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Blech meal at Restaurant 3 tonight (Clarendon)

Mulan Dec 31, 2007 05:00 PM

On the strength of a really good entree I had a few weeks ago, the Japanese sea bass, I dragged my husband to Restaurant 3 for New Year's Eve. Wish I hadn't.

His fried calamari was way too salty and my husband normally adds salt to everything, so you can imagine how salty it was. My fried oysters were pretty good though.

His spinach salad was also way too salty perhaps due to the salty cheese in it or the salty vinagrette?

My short ribs entree was very dry, surprising since the waiter said it was the best dish on the menu. The collard greens were good but salty. The mac and cheese was bland. My husband's filet mignon was good, the tater tot was good, but his spinach and fontina was too heavy and he again said it was salty.

I don't know if it was New Year's and the kitchen wasn't hitting its stride but I don't think we will be back any time soon.

  1. e
    edlf25 Jan 7, 2008 07:51 PM

    Dined here a few weeks ago when my family was in town.
    My dad and I had the same reaction to the spinach salad. He has a good taste for these things and determined it's horseradish in the dressing that makes it taste so salty/pungent. This was confirmed by our waiter. My mom said it was 'okay' when she tried it, but my dad and I both thought it was inedible. Their caesar was good.
    My dad also enjoyed the filet and the "tater tot." We also had the short ribs, the tuna, and the sea bass. They were all fine (the sea bass the best of the bunch), but not spectacular.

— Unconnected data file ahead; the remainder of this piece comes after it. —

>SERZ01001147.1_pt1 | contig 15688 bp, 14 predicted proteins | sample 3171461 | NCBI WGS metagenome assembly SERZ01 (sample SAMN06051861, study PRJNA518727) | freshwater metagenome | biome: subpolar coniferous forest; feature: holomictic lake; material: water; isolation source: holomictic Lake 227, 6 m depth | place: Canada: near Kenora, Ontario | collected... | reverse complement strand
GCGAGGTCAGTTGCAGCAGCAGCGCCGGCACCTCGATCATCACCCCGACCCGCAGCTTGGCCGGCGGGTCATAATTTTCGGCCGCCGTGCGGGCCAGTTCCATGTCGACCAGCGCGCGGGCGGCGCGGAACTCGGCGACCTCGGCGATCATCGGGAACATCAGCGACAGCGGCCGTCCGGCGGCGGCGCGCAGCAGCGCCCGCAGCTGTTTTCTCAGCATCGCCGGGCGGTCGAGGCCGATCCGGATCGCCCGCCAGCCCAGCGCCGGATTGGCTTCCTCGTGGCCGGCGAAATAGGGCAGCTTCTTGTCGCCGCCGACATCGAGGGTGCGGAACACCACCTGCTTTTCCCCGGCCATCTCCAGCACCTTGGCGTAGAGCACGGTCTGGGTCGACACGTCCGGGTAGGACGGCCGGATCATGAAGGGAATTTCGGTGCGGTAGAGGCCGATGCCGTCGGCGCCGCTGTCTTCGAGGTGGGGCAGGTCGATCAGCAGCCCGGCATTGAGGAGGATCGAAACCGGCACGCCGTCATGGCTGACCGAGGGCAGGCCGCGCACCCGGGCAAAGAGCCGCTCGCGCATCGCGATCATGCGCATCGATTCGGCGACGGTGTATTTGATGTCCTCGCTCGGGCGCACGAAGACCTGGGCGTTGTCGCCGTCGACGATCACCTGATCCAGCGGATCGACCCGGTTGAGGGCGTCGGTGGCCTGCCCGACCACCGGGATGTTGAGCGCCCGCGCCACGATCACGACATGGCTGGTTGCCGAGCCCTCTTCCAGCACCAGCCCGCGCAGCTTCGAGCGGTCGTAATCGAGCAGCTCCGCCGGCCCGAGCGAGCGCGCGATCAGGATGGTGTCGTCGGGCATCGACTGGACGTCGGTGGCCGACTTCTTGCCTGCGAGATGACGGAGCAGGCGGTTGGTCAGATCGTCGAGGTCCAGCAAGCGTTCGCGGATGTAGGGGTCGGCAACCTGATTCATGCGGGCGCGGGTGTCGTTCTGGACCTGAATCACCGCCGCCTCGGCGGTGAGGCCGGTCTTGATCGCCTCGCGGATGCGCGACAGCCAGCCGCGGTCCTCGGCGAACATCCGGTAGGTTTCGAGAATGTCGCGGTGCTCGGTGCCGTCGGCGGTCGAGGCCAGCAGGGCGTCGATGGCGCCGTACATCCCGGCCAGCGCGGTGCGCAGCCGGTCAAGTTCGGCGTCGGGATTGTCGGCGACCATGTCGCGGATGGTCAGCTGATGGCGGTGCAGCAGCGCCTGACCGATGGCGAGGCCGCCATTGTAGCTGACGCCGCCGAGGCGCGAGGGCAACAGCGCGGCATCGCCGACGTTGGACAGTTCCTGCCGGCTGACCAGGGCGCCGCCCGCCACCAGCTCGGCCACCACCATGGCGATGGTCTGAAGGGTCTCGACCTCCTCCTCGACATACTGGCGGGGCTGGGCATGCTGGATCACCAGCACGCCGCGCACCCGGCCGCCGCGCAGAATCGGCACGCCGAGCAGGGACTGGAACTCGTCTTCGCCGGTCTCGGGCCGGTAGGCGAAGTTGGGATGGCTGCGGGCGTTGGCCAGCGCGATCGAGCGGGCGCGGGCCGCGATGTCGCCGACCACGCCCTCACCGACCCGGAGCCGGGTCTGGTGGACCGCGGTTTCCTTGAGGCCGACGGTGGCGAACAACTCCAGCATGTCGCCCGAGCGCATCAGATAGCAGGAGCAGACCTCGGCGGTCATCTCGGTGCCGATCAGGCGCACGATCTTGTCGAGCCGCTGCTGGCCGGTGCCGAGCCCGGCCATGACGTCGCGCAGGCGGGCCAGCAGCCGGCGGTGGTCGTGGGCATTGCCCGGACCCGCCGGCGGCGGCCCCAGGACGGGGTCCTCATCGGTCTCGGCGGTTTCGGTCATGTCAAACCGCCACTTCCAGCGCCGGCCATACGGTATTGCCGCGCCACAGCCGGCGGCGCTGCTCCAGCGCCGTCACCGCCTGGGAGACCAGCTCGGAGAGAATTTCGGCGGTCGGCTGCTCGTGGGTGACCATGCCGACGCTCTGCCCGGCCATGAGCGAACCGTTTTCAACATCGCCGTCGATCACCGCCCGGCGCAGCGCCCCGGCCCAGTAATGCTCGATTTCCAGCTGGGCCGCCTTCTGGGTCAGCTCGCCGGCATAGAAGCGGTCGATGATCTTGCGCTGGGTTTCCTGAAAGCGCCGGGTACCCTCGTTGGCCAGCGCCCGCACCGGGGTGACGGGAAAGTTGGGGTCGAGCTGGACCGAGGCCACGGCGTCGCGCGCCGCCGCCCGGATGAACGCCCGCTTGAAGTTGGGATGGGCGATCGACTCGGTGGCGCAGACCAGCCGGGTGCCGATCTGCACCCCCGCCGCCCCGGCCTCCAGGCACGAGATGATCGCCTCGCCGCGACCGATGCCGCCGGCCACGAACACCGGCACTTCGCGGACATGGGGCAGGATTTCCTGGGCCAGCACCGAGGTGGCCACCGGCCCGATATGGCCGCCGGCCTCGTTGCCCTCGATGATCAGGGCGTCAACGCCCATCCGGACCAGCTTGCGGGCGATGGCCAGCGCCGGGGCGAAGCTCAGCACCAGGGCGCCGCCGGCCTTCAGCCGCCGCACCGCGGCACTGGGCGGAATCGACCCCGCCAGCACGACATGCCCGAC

One big disappointment was the wine list. We found nearly all the selections to be overpriced. $70 for a screw top bottle...?
    If you do return, GET DESSERT! It was by far the best part of the meal. We ordered three and they were all delicious, but the knock out was the malasada. They are like little "hawaiian doughnuts" (how our waiter described them) that comes with a chocolate sauce with a hint of coffee to dip them in. Yummm.

    3 Replies
    1. re: edlf25
      d
      deangold Jan 8, 2008 04:11 AM

      Just a comment on screwtop bottles on a wine list: These days, many wineries are adopting screwtops (or properly, Stelvin closures) on their better wines. So its not particularly unusual to see wines north of $50 starting to show up with screwtops.

      Chehalem is using Stelvins an their 2006 3 vineyards Pinot which retails for around $40 and in many a restaurant would be pressing the $70-80 a bottle range or more. This is one heck of an Oregon pinot and well worth the money -- and it has a screwtop! Albert Mann (Alsace uses Stelvins on many of their wines as well).

      1. re: deangold
        d
        dcs Jan 8, 2008 04:36 AM

        Is not the stelvin closure thought to be technologically superior to natural or even synthetic corks in that it permits a lower amount of oxygen to pass and therefore offers better proection against oxidation of the wine? Actually, I believe I read that box wine also offers superior protection against oxidation in that the wine in the bag (in the box) is not touched by air until it is dispensed. That said, you won't find too many folks spending $70 for a box of wine with dinner............

        1. re: dcs
          The Chowhound Team Jan 8, 2008 05:16 AM

          Folks, if you want to discuss Stelvin closures vs. corks, please start a new topic on our Wine board. Please keep this discussion focused on Restaurant 3 or other Clarendon restaurants.

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